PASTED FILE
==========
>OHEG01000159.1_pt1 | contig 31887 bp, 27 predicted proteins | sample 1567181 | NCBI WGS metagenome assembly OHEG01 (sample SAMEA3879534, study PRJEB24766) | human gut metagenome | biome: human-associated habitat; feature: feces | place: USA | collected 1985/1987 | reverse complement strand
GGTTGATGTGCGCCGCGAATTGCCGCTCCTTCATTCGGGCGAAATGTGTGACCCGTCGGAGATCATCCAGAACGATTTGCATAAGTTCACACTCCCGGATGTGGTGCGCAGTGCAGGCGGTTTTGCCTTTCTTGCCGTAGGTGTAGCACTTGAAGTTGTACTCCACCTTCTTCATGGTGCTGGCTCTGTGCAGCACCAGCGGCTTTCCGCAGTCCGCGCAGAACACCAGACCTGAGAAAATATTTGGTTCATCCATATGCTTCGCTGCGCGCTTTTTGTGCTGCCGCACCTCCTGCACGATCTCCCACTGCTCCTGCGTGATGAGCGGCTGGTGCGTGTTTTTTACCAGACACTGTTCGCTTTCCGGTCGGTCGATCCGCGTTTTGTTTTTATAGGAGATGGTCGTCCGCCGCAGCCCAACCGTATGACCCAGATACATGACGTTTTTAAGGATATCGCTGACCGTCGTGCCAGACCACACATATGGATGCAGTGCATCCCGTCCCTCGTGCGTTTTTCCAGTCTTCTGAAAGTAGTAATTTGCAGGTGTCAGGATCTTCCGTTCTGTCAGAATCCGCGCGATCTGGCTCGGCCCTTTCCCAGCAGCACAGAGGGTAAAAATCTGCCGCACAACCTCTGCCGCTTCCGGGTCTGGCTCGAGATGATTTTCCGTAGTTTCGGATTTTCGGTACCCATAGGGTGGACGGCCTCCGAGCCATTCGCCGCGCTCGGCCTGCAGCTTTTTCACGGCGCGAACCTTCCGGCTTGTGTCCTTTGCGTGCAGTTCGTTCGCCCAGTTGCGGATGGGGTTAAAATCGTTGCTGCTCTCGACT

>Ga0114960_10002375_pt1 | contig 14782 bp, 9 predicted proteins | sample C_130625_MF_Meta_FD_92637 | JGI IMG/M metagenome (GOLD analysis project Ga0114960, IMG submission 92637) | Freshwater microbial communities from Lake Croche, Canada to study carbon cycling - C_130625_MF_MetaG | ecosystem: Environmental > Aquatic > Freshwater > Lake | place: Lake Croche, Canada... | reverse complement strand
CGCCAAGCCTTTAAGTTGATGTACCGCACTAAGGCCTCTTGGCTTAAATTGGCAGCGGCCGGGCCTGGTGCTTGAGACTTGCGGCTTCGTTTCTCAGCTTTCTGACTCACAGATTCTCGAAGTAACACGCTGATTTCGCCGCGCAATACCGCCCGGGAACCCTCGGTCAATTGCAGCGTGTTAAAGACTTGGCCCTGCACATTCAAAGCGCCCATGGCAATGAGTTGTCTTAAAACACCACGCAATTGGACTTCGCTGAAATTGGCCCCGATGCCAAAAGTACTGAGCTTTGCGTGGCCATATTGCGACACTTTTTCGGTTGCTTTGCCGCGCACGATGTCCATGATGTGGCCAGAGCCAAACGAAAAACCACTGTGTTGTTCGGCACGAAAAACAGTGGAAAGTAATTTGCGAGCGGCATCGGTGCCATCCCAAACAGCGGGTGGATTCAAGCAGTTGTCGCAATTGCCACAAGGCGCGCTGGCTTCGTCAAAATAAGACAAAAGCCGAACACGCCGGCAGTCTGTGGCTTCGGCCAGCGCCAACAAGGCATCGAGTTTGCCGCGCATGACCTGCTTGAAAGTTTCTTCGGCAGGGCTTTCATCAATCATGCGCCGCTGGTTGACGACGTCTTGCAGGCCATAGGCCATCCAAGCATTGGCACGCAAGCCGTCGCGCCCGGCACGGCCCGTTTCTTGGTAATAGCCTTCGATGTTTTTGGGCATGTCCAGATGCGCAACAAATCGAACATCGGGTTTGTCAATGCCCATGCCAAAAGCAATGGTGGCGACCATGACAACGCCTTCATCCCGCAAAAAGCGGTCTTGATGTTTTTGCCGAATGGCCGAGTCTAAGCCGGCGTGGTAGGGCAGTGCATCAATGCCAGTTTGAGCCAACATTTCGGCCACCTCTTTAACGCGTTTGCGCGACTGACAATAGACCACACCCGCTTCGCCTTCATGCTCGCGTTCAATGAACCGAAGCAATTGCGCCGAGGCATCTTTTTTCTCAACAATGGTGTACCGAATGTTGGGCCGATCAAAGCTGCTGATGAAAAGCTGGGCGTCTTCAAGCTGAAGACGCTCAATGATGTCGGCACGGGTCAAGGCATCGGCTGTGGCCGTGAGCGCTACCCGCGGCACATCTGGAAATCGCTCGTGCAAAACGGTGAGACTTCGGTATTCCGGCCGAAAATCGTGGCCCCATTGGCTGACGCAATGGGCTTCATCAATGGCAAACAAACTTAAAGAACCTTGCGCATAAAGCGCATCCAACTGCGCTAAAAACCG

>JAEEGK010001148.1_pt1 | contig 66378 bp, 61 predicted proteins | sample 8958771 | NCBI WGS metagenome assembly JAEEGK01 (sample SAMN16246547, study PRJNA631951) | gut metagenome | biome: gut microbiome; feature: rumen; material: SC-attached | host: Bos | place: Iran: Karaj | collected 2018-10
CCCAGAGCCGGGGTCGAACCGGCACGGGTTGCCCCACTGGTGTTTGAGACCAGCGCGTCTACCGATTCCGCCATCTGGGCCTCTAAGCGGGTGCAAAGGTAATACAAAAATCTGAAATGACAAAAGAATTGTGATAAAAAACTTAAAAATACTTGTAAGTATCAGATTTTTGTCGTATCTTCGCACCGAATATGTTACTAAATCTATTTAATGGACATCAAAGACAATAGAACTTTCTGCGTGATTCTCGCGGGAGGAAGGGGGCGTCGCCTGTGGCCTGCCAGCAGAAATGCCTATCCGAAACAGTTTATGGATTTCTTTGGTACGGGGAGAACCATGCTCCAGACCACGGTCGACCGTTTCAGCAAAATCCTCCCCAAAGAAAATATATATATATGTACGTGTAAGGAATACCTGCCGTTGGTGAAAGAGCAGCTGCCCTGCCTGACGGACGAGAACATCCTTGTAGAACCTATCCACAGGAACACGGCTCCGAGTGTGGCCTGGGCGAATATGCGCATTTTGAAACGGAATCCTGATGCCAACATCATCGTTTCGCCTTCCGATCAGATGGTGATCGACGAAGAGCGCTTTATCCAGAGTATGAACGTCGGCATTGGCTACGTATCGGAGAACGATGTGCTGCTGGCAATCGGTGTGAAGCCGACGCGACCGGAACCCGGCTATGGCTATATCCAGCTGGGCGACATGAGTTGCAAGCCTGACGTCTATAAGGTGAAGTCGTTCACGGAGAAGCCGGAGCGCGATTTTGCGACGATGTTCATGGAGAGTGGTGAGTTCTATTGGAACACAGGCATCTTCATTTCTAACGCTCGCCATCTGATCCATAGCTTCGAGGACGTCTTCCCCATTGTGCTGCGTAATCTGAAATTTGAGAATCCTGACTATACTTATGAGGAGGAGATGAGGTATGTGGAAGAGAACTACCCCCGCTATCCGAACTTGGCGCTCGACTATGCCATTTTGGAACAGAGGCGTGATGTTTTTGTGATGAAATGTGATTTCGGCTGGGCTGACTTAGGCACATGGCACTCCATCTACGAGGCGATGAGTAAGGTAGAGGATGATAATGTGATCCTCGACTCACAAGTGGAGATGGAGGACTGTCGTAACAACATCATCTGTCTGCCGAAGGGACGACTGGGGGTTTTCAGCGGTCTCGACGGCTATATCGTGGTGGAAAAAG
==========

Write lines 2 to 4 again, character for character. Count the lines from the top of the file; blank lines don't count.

GGTTGATGTGCGCCGCGAATTGCCGCTCCTTCATTCGGGCGAAATGTGTGACCCGTCGGAGATCATCCAGAACGATTTGCATAAGTTCACACTCCCGGATGTGGTGCGCAGTGCAGGCGGTTTTGCCTTTCTTGCCGTAGGTGTAGCACTTGAAGTTGTACTCCACCTTCTTCATGGTGCTGGCTCTGTGCAGCACCAGCGGCTTTCCGCAGTCCGCGCAGAACACCAGACCTGAGAAAATATTTGGTTCATCCATATGCTTCGCTGCGCGCTTTTTGTGCTGCCGCACCTCCTGCACGATCTCCCACTGCTCCTGCGTGATGAGCGGCTGGTGCGTGTTTTTTACCAGACACTGTTCGCTTTCCGGTCGGTCGATCCGCGTTTTGTTTTTATAGGAGATGGTCGTCCGCCGCAGCCCAACCGTATGACCCAGATACATGACGTTTTTAAGGATATCGCTGACCGTCGTGCCAGACCACACATATGGATGCAGTGCATCCCGTCCCTCGTGCGTTTTTCCAGTCTTCTGAAAGTAGTAATTTGCAGGTGTCAGGATCTTCCGTTCTGTCAGAATCCGCGCGATCTGGCTCGGCCCTTTCCCAGCAGCACAGAGGGTAAAAATCTGCCGCACAACCTCTGCCGCTTCCGGGTCTGGCTCGAGATGATTTTCCGTAGTTTCGGATTTTCGGTACCCATAGGGTGGACGGCCTCCGAGCCATTCGCCGCGCTCGGCCTGCAGCTTTTTCACGGCGCGAACCTTCCGGCTTGTGTCCTTTGCGTGCAGTTCGTTCGCCCAGTTGCGGATGGGGTTAAAATCGTTGCTGCTCTCGACT

>Ga0114960_10002375_pt1 | contig 14782 bp, 9 predicted proteins | sample C_130625_MF_Meta_FD_92637 | JGI IMG/M metagenome (GOLD analysis project Ga0114960, IMG submission 92637) | Freshwater microbial communities from Lake Croche, Canada to study carbon cycling - C_130625_MF_MetaG | ecosystem: Environmental > Aquatic > Freshwater > Lake | place: Lake Croche, Canada... | reverse complement strand
CGCCAAGCCTTTAAGTTGATGTACCGCACTAAGGCCTCTTGGCTTAAATTGGCAGCGGCCGGGCCTGGTGCTTGAGACTTGCGGCTTCGTTTCTCAGCTTTCTGACTCACAGATTCTCGAAGTAACACGCTGATTTCGCCGCGCAATACCGCCCGGGAACCCTCGGTCAATTGCAGCGTGTTAAAGACTTGGCCCTGCACATTCAAAGCGCCCATGGCAATGAGTTGTCTTAAAACACCACGCAATTGGACTTCGCTGAAATTGGCCCCGATGCCAAAAGTACTGAGCTTTGCGTGGCCATATTGCGACACTTTTTCGGTTGCTTTGCCGCGCACGATGTCCATGATGTGGCCAGAGCCAAACGAAAAACCACTGTGTTGTTCGGCACGAAAAACAGTGGAAAGTAATTTGCGAGCGGCATCGGTGCCATCCCAAACAGCGGGTGGATTCAAGCAGTTGTCGCAATTGCCACAAGGCGCGCTGGCTTCGTCAAAATAAGACAAAAGCCGAACACGCCGGCAGTCTGTGGCTTCGGCCAGCGCCAACAAGGCATCGAGTTTGCCGCGCATGACCTGCTTGAAAGTTTCTTCGGCAGGGCTTTCATCAATCATGCGCCGCTGGTTGACGACGTCTTGCAGGCCATAGGCCATCCAAGCATTGGCACGCAAGCCGTCGCGCCCGGCACGGCCCGTTTCTTGGTAATAGCCTTCGATGTTTTTGGGCATGTCCAGATGCGCAACAAATCGAACATCGGGTTTGTCAATGCCCATGCCAAAAGCAATGGTGGCGACCATGACAACGCCTTCATCCCGCAAAAAGCGGTCTTGATGTTTTTGCCGAATGGCCGAGTCTAAGCCGGCGTGGTAGGGCAGTGCATCAATGCCAGTTTGAGCCAACATTTCGGCCACCTCTTTAACGCGTTTGCGCGACTGACAATAGACCACACCCGCTTCGCCTTCATGCTCGCGTTCAATGAACCGAAGCAATTGCGCCGAGGCATCTTTTTTCTCAACAATGGTGTACCGAATGTTGGGCCGATCAAAGCTGCTGATGAAAAGCTGGGCGTCTTCAAGCTGAAGACGCTCAATGATGTCGGCACGGGTCAAGGCATCGGCTGTGGCCGTGAGCGCTACCCGCGGCACATCTGGAAATCGCTCGTGCAAAACGGTGAGACTTCGGTATTCCGGCCGAAAATCGTGGCCCCATTGGCTGACGCAATGGGCTTCATCAATGGCAAACAAACTTAAAGAACCTTGCGCATAAAGCGCATCCAACTGCGCTAAAAACCG